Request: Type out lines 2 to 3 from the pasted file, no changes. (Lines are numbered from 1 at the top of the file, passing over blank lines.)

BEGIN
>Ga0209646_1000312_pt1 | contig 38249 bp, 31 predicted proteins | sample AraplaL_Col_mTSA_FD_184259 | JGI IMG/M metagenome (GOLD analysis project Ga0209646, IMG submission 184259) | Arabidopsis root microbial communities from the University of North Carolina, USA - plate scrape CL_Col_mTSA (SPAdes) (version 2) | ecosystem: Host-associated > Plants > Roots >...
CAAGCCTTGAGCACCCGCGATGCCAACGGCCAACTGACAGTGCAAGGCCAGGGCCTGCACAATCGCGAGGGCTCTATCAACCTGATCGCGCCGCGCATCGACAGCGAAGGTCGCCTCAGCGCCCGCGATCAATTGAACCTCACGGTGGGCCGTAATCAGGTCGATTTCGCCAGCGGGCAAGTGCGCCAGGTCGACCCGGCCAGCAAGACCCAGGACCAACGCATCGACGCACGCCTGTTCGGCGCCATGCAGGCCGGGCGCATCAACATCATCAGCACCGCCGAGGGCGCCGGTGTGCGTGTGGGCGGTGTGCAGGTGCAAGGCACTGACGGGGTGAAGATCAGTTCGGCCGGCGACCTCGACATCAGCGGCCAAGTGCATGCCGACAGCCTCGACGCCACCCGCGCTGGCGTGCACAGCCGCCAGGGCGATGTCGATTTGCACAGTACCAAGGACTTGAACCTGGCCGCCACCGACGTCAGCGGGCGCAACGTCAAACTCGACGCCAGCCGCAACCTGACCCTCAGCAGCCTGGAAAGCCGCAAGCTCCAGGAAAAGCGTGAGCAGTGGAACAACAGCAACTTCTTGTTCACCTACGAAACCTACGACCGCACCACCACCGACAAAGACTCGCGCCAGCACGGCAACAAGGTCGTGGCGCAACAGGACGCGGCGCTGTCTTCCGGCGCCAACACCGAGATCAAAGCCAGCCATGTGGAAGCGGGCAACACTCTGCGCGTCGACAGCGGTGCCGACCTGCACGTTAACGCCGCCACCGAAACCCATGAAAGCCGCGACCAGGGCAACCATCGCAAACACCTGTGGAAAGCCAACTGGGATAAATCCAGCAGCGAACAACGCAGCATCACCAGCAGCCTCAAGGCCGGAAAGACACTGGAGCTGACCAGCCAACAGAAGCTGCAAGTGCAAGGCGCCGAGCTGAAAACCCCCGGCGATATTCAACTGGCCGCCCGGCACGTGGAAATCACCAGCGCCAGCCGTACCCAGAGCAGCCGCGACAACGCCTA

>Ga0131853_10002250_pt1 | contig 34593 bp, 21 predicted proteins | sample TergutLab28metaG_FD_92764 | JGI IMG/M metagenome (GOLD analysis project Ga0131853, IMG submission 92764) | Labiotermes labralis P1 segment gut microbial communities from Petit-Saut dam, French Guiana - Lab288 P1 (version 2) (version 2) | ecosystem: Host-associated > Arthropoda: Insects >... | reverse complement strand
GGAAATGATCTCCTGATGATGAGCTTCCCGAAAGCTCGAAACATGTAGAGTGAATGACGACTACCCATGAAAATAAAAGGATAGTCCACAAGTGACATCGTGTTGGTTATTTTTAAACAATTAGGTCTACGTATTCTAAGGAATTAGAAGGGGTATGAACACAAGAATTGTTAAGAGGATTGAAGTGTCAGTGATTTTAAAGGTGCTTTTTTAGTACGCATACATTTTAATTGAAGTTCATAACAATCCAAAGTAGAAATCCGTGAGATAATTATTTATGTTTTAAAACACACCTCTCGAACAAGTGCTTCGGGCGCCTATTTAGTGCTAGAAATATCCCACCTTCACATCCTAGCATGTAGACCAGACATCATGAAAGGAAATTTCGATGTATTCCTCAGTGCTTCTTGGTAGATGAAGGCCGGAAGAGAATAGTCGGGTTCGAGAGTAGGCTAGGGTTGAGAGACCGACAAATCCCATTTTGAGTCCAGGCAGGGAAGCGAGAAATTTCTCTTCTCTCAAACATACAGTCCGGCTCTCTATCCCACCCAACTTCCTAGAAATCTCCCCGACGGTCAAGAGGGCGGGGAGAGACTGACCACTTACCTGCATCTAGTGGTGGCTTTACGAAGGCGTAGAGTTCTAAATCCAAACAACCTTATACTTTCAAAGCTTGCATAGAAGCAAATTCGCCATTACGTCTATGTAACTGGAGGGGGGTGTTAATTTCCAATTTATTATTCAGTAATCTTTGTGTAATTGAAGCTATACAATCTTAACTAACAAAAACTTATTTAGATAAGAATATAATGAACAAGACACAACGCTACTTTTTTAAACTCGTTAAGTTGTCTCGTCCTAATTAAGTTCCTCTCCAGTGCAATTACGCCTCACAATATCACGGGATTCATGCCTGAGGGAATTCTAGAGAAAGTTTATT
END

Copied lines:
CAAGCCTTGAGCACCCGCGATGCCAACGGCCAACTGACAGTGCAAGGCCAGGGCCTGCACAATCGCGAGGGCTCTATCAACCTGATCGCGCCGCGCATCGACAGCGAAGGTCGCCTCAGCGCCCGCGATCAATTGAACCTCACGGTGGGCCGTAATCAGGTCGATTTCGCCAGCGGGCAAGTGCGCCAGGTCGACCCGGCCAGCAAGACCCAGGACCAACGCATCGACGCACGCCTGTTCGGCGCCATGCAGGCCGGGCGCATCAACATCATCAGCACCGCCGAGGGCGCCGGTGTGCGTGTGGGCGGTGTGCAGGTGCAAGGCACTGACGGGGTGAAGATCAGTTCGGCCGGCGACCTCGACATCAGCGGCCAAGTGCATGCCGACAGCCTCGACGCCACCCGCGCTGGCGTGCACAGCCGCCAGGGCGATGTCGATTTGCACAGTACCAAGGACTTGAACCTGGCCGCCACCGACGTCAGCGGGCGCAACGTCAAACTCGACGCCAGCCGCAACCTGACCCTCAGCAGCCTGGAAAGCCGCAAGCTCCAGGAAAAGCGTGAGCAGTGGAACAACAGCAACTTCTTGTTCACCTACGAAACCTACGACCGCACCACCACCGACAAAGACTCGCGCCAGCACGGCAACAAGGTCGTGGCGCAACAGGACGCGGCGCTGTCTTCCGGCGCCAACACCGAGATCAAAGCCAGCCATGTGGAAGCGGGCAACACTCTGCGCGTCGACAGCGGTGCCGACCTGCACGTTAACGCCGCCACCGAAACCCATGAAAGCCGCGACCAGGGCAACCATCGCAAACACCTGTGGAAAGCCAACTGGGATAAATCCAGCAGCGAACAACGCAGCATCACCAGCAGCCTCAAGGCCGGAAAGACACTGGAGCTGACCAGCCAACAGAAGCTGCAAGTGCAAGGCGCCGAGCTGAAAACCCCCGGCGATATTCAACTGGCCGCCCGGCACGTGGAAATCACCAGCGCCAGCCGTACCCAGAGCAGCCGCGACAACGCCTA

>Ga0131853_10002250_pt1 | contig 34593 bp, 21 predicted proteins | sample TergutLab28metaG_FD_92764 | JGI IMG/M metagenome (GOLD analysis project Ga0131853, IMG submission 92764) | Labiotermes labralis P1 segment gut microbial communities from Petit-Saut dam, French Guiana - Lab288 P1 (version 2) (version 2) | ecosystem: Host-associated > Arthropoda: Insects >... | reverse complement strand